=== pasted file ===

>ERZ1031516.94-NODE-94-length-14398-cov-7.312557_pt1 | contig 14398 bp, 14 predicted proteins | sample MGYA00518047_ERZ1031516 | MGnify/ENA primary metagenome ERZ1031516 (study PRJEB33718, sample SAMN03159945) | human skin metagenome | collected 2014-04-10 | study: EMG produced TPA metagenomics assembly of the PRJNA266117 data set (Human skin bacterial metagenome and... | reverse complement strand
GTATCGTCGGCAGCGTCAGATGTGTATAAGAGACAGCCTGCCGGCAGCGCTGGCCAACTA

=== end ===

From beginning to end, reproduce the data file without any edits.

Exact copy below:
>ERZ1031516.94-NODE-94-length-14398-cov-7.312557_pt1 | contig 14398 bp, 14 predicted proteins | sample MGYA00518047_ERZ1031516 | MGnify/ENA primary metagenome ERZ1031516 (study PRJEB33718, sample SAMN03159945) | human skin metagenome | collected 2014-04-10 | study: EMG produced TPA metagenomics assembly of the PRJNA266117 data set (Human skin bacterial metagenome and... | reverse complement strand
GTATCGTCGGCAGCGTCAGATGTGTATAAGAGACAGCCTGCCGGCAGCGCTGGCCAACTA